Friday, November 7, 2008

Disc Brakes Demystified, Germans and Ranting

Thanks to Thomas for responding to my leading question in the last post. It's Friday, and I'm totally not diggin' on what I should be doing, so writing about bike tech all day is a welcome distraction.

Thomas writes:
Your newest blog entry is a godsend! I also have the Magura Marta SL (the same as in the pictures) and while braking power et al. is generally fantastic I constantly experience problems with the pads not properly self-adjusting the way they should, interestingly this only happens with my rear brake and I have never had problems with my front brake. According to the Magura website the solution is to "mobilise" the brake pads, which I did to the best of my knowledge but to no avail...
He hits it right on the head. These brakes feel AWESOME when they're working right (heck, I have them on two bikes), but they're finickier than a vegan in cheese shop. There's something about German engineers that makes it impossible for them to make anything simple (or work right unless it's made out of machined aluminum and steel or carbon fiber). I have a Volkswagen, for example. I LOVE driving it. It handles extremely well and the engine is totally reliable, but the radio keeps breaking, the ashtrays have fallen out and the handle on the glovebox broke off. It has had 5 recalls, four of which were for little plastic bits, and if you don't use the best synthetic oil and best filters, changing the oil meticulously every 3,000mi, it will grind to a halt. BMW is also notorious for electrical problems and being overly complicated. Tune, maker of all bicycle things beautiful in metal and carbon, has mind blowingly awesome stuff, (provided you sell enough organs to afford it) but it's all wonderfully fiddly too, as only an engineer can appreciate...

Back to the brakes (note: this is relevant to most open system disc brakes, not just Magura). Under normal conditions, the seal around the piston in the caliper is designed to flex a precise amount when you squeeze the brakes (see pic). When you release the brakes, the seal flexes back, leaving the pads a precise distance from the rotor. As your pads wear, the piston slides through the seals because it has to travel farther than they can flex, readjusting the pads every time you brake.

As the pads wear down and the piston moves outward, more and more fluid is pulled out of the reservoir to fill the extra space. This would be all well and good except that to keep air out of the system, the reservoir is sealed with a flexible membrane (see photo). When fluid is pulled out of the reservoir, the membrane is pulled inward. As it tries to spring back to its original shape, it pulls back on the fluid, trying to bring it back into the reservoir. Most of the time there's no problem because the piston is seated firmly enough to keep the membrane from pulling fluid, but when the pads get very worn and the reservoir is nearly sucked dry, I have found there is enough suction to pull the piston back.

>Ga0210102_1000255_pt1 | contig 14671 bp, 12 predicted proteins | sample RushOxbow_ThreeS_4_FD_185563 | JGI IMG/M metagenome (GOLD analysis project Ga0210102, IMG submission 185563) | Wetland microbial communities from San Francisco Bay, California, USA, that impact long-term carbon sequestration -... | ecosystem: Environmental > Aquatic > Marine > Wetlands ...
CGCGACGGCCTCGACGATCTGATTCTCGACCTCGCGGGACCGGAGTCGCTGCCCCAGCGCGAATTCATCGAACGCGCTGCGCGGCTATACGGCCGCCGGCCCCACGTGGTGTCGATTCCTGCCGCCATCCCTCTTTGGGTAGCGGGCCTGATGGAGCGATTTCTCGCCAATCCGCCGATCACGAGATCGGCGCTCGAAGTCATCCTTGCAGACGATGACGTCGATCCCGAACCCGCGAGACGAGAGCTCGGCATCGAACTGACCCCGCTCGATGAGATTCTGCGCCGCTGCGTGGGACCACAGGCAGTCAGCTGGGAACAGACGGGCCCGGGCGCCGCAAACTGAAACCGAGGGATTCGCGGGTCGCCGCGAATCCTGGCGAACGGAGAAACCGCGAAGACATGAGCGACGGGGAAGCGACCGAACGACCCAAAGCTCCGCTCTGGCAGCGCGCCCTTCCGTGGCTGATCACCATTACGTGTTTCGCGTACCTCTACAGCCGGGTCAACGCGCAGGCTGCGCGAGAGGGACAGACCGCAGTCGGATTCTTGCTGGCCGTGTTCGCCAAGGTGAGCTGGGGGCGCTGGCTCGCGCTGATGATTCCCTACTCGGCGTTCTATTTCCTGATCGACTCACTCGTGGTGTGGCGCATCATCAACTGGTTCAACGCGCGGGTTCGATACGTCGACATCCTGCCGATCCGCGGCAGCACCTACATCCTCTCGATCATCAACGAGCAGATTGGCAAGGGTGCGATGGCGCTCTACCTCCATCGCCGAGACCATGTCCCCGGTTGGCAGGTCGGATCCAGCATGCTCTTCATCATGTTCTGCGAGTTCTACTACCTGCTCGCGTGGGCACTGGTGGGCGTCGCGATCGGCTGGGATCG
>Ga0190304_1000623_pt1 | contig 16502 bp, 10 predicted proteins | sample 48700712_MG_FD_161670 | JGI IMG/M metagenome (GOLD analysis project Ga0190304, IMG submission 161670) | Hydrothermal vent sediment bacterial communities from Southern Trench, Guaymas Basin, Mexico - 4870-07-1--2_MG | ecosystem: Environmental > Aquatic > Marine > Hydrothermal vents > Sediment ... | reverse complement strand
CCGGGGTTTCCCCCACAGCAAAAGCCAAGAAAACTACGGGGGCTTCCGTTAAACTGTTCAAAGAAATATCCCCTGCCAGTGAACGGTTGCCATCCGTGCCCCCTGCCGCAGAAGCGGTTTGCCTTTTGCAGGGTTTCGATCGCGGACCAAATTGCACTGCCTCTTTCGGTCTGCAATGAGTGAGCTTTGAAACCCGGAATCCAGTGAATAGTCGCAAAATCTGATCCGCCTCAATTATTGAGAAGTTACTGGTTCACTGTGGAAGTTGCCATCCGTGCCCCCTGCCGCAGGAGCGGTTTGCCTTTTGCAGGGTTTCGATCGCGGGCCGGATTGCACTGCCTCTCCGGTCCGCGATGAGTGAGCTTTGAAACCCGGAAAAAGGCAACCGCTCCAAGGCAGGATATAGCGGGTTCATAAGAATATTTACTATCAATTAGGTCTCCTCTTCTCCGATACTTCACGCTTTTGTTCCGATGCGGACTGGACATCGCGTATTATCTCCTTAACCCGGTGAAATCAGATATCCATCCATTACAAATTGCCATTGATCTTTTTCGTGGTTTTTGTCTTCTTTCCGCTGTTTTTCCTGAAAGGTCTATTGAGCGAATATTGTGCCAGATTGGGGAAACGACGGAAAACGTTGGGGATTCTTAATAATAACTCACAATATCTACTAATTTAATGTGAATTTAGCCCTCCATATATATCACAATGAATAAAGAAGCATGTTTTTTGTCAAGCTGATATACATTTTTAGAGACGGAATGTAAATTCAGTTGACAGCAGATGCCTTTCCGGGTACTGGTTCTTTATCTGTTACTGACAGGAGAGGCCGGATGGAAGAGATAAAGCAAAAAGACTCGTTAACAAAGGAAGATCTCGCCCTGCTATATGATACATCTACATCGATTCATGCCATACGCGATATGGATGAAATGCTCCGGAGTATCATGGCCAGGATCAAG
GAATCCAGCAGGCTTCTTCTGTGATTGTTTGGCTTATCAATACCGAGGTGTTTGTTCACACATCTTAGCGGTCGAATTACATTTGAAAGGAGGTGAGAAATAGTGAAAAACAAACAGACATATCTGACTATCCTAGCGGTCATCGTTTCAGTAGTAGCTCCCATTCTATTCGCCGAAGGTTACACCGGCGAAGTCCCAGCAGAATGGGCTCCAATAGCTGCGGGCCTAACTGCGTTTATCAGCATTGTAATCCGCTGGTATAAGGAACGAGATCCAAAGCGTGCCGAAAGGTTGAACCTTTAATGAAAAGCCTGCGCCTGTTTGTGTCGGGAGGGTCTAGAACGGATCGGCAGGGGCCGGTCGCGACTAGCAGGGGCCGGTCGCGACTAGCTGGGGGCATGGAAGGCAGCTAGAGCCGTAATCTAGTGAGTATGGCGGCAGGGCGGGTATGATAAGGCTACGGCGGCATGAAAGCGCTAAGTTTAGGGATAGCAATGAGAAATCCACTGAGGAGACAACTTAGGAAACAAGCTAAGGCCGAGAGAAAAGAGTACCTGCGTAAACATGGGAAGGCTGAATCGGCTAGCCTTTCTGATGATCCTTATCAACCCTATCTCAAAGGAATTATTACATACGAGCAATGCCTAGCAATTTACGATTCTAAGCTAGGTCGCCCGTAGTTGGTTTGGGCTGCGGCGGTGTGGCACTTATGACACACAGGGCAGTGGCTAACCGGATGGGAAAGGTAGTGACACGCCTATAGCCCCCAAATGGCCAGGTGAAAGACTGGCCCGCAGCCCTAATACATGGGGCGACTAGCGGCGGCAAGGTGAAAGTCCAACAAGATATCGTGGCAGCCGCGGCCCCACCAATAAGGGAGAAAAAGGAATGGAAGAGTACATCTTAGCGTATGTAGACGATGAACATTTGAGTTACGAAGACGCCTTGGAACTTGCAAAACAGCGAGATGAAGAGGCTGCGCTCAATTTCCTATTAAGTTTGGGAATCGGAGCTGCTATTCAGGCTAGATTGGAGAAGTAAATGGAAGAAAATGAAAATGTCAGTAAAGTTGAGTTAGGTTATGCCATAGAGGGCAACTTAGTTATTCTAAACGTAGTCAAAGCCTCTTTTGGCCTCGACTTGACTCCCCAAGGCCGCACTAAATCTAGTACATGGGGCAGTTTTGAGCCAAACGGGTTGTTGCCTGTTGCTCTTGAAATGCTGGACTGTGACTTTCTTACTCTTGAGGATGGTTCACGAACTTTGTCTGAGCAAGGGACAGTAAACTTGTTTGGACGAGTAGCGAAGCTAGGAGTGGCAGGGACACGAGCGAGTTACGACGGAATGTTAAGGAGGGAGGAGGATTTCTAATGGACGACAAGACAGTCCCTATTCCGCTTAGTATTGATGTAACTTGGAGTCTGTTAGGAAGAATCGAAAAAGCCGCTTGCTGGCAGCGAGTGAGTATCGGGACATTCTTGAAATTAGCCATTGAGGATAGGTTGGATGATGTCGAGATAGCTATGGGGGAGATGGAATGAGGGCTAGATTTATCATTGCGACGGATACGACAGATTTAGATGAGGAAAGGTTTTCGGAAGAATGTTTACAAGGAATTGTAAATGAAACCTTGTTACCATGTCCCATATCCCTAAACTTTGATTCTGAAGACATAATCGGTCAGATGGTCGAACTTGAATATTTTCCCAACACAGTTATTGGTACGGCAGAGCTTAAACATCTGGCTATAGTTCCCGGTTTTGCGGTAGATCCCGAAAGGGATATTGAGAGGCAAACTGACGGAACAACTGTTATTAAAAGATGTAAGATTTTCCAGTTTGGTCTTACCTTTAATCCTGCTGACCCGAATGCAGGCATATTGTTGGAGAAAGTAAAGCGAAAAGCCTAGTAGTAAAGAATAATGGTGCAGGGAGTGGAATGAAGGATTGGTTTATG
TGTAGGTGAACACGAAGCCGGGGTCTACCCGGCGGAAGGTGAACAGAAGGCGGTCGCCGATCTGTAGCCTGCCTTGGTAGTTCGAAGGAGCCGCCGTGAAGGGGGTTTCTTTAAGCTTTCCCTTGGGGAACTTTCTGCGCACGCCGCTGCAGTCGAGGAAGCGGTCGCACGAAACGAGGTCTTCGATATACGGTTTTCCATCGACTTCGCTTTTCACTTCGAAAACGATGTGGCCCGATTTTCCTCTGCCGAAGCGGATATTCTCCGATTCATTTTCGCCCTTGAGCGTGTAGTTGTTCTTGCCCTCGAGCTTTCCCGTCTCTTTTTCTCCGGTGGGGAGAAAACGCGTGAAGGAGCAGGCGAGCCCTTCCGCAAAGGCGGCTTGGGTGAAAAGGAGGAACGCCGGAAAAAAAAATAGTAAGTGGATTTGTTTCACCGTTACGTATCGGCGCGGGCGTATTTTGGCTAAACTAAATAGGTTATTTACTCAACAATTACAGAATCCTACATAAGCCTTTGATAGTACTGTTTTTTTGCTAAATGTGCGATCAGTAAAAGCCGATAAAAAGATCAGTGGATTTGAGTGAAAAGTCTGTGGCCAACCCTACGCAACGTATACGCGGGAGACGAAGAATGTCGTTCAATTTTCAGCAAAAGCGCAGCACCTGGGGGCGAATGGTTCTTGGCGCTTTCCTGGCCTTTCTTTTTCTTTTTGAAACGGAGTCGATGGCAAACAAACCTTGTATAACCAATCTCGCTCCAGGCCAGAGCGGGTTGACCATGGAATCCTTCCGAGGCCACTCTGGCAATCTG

My assessment of the problem, using ESP since I haven't seen your bike, is that you drag the back brake a fair bit (most of us do), and the pads are quite worn, resulting in the phenomenon above. The solution is to top off the reservoir as described in the third trick in the last post including step 5.

Edit: also make sure you're not leaking fluid (check to see if it's wet inside your lever). The Marta SL had a serious leaking problem for a while. If you have a leak, call magura (it's the one in Olney, Il) and they'll make it right.

4 comments:

Anonymous said...

Keith you are a legend! Mysteriously, though, I experience the opposite effect, ie that the pistons, even though they work fine for some time, move out too far over time and do not properly self-adjust anymore. As a result, the brake pads (one in particular) are rubbing on the disk. I have been to our LBS and the chap there, from what I could tell, only added some washers but this did not do the trick for too long. Any ideas? Maybe I should just stop by your place at some point.

Anonymous said...

"There's something about German engineers that makes it impossible for them to make anything simple (or work right unless it's made out of machined aluminum and steel or carbon fiber)"

-Your quote has been added to my favourite quotes on facebook, too true!

The Wrench said...

Hmmm... It could be any number of things. It sounds like the bike shop guy was banking on the caliper not being centered on the rotor, which definitely could be one possibility.

if it's rubbing continuously (for the full rotation of the wheel), then I'd rule out bent rotor. After that there are any number of reasons you could be seeing that phenomenon. If we're talking about a hard rub, then most likely that side is gunked up with something and needs to be scrubbed out a bit. If it's only a soft rub, then it could be related to pad wear/rotor wear or the caliper not being square on the rotor. At any rate, you're definitely welcome to come by and have me take a look, as it is easier than my blindly hypothesizing on the internet...

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